Project Megiddo (Friday FOIA Fun)

In late 1998 or early 1999, the Federal Bureau of Investigation (FBI) undertook an examination of potential domestic terrorism associated with millennial conspiracy theories and “Y2K”. A report from that project – called “Project Megiddo” – was released in late 1999, and upset a lot of the civil-libertarian types with its implications that, among other things, militias and religious cults might have violent inclinations.

Yeah, yeah. Everything old is new again.

Well, Y2K came and went with minimal disruption, of course, and Project Megiddo mostly faded away into the mists of history. For the most part, the only people who remember the project anymore are those who’ve read the report in question (PDF!) because they want “proof” the government is (still) “persecuting” those infamous “right-wing extremists”… or people who deal with domestic extremism in a professional capacity.

Less than two years after the Y2K hoopla fizzled out, of course, 9/11 happened, and for the most part “domestic terrorism” ever since has been synonymous with “brown people”. (A mistake I’ve written about before, of course.)

Thus, you know, most of the Wikipedia page on Project Megiddo talks about nothing more than all the activist groups who complained about the report and its slights, perceived or otherwise.

Nobody likes being called an extremist, obviously. But there was a lot more to Project Megiddo than simple persecution of religious groups of varying degrees of “extremism”.

What the hysteria about “Islamic terrorism” of recent years has tended to overlook is that basically all the groups and movements and ideologies which were potentially dangerous back in 1999 are still alive and kicking in one form or another here in 2010.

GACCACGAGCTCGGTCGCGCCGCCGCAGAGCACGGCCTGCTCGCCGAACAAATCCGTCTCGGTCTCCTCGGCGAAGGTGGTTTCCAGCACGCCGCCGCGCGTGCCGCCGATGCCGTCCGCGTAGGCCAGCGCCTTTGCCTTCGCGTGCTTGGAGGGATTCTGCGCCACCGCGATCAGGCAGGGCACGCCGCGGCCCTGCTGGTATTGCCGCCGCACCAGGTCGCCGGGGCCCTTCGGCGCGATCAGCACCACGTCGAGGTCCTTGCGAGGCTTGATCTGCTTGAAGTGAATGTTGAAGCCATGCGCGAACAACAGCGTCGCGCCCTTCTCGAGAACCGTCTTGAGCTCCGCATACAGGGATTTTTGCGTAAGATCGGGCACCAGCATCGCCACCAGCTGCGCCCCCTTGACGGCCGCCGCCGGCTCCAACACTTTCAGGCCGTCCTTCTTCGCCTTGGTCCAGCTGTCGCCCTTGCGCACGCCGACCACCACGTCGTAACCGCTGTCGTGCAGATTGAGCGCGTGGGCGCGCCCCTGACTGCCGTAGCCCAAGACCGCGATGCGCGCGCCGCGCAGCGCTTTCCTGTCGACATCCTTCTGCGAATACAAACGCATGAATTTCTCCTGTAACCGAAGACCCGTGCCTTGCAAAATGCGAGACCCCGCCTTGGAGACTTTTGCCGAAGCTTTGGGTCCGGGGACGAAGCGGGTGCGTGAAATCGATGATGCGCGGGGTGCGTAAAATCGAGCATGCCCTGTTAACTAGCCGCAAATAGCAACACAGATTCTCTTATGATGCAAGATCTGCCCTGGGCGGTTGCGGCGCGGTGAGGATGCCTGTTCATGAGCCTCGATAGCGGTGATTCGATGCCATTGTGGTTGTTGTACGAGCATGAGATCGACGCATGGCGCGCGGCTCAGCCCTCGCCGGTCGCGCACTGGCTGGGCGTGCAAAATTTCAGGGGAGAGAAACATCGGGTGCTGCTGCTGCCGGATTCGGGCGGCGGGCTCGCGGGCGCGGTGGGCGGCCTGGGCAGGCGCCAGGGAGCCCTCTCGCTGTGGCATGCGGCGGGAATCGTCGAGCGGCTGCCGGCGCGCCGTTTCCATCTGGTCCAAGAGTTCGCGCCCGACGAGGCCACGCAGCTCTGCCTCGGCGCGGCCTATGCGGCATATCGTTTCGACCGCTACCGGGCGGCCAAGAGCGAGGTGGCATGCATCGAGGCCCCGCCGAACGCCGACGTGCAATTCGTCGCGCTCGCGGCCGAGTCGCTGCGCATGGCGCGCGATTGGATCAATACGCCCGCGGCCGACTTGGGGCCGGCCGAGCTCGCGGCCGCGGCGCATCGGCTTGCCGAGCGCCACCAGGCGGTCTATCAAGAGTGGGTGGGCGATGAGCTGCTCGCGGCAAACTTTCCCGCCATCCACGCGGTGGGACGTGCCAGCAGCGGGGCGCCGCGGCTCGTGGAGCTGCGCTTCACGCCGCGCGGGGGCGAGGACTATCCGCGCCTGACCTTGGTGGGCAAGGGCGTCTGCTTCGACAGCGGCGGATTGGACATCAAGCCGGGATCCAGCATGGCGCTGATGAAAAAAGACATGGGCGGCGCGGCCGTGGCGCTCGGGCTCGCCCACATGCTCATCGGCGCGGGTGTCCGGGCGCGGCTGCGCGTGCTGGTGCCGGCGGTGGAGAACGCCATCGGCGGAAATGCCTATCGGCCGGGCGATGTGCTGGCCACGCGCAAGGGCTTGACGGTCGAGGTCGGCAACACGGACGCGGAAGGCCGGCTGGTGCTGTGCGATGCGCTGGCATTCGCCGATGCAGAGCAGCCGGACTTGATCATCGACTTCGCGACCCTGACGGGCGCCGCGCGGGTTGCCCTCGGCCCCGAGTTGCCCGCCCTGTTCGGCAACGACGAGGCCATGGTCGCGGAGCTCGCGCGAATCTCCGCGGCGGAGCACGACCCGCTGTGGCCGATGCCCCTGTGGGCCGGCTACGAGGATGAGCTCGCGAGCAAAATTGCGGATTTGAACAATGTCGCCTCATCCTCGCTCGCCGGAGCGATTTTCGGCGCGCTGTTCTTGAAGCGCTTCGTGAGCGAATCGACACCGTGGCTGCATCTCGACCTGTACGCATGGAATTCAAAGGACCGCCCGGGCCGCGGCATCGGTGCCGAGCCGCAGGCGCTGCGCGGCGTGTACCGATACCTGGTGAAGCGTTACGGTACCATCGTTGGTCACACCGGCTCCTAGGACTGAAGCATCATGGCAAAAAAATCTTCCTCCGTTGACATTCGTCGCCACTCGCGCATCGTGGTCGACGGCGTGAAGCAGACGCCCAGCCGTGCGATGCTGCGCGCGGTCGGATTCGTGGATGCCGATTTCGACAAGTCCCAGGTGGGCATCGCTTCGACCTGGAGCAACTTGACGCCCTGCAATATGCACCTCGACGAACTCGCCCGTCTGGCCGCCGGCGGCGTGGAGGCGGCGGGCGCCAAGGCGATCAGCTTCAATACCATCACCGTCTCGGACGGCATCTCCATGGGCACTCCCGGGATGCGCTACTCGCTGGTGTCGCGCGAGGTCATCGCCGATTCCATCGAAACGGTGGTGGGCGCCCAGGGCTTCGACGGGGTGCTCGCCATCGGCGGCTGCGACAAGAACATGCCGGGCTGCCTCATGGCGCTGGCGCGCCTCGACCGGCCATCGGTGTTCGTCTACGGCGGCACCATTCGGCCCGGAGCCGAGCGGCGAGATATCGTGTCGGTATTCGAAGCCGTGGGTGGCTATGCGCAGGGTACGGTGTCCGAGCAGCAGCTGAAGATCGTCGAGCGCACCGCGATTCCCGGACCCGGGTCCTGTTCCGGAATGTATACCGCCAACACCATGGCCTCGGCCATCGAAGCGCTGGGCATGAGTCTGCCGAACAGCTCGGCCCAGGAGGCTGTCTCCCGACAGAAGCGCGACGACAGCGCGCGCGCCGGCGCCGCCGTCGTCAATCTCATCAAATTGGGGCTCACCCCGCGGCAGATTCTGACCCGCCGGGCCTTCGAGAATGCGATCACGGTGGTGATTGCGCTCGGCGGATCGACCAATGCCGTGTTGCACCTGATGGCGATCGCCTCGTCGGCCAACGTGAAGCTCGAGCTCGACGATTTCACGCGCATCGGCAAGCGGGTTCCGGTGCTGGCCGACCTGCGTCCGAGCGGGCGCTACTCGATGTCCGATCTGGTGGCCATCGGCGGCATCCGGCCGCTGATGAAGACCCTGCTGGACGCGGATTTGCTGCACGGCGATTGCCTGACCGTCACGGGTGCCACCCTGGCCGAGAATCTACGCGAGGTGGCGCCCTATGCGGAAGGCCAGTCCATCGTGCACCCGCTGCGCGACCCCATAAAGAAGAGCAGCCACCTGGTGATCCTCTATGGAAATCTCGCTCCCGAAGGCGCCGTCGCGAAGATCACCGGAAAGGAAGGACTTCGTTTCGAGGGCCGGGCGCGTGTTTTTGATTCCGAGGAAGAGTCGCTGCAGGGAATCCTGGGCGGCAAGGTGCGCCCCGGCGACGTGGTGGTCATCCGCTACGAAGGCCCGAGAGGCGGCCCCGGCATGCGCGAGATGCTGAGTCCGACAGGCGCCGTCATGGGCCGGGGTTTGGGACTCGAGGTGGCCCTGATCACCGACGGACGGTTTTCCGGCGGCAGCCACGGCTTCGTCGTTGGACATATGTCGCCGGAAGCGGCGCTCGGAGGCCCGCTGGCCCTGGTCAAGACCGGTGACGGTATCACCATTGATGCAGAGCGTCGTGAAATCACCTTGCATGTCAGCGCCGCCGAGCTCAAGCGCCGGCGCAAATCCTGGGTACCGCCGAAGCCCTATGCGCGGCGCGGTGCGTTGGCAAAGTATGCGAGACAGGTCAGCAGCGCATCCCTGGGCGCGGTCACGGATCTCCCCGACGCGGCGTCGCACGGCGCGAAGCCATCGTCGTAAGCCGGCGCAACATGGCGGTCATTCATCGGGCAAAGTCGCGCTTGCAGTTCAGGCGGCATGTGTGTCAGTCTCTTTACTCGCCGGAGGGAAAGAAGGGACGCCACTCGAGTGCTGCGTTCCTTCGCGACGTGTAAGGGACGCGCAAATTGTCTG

The issue was never whether militia extremists, say, or white supremacists are potentially dangerous and capable of committing acts of terrorism. Capability was never at doubt; what was was whether any of the groups in question would be spurred to action by Y2K. (I believe a major concern was the law and order implications if multiple extremist groups went berzerk at the same time – naked religious zealots running around and firebombing abortion clinics, while white supremacists decide to begin a race war and militia groups start killing anyone who doesn’t look quite redneck enough, could be quite the awkward situation, no?)

Thanks to the Freedom of Information Act (FOIA), I was able to acquire a video of a briefing on Project Megiddo an extremely inarticulate FBI analyst gave at the National Reconnaissance Office (NRO) in Virginia in July 1999. With militias and other forms of domestic extremism on the rise in this country, and increasingly in the news, this video provides an interesting look at some of the concerns surrounding these groups. Sure, it’s eleven years old, and it ostensibly concentrates on violence connected to Y2K, but Y2K was never more than a potential trigger for most of these groups.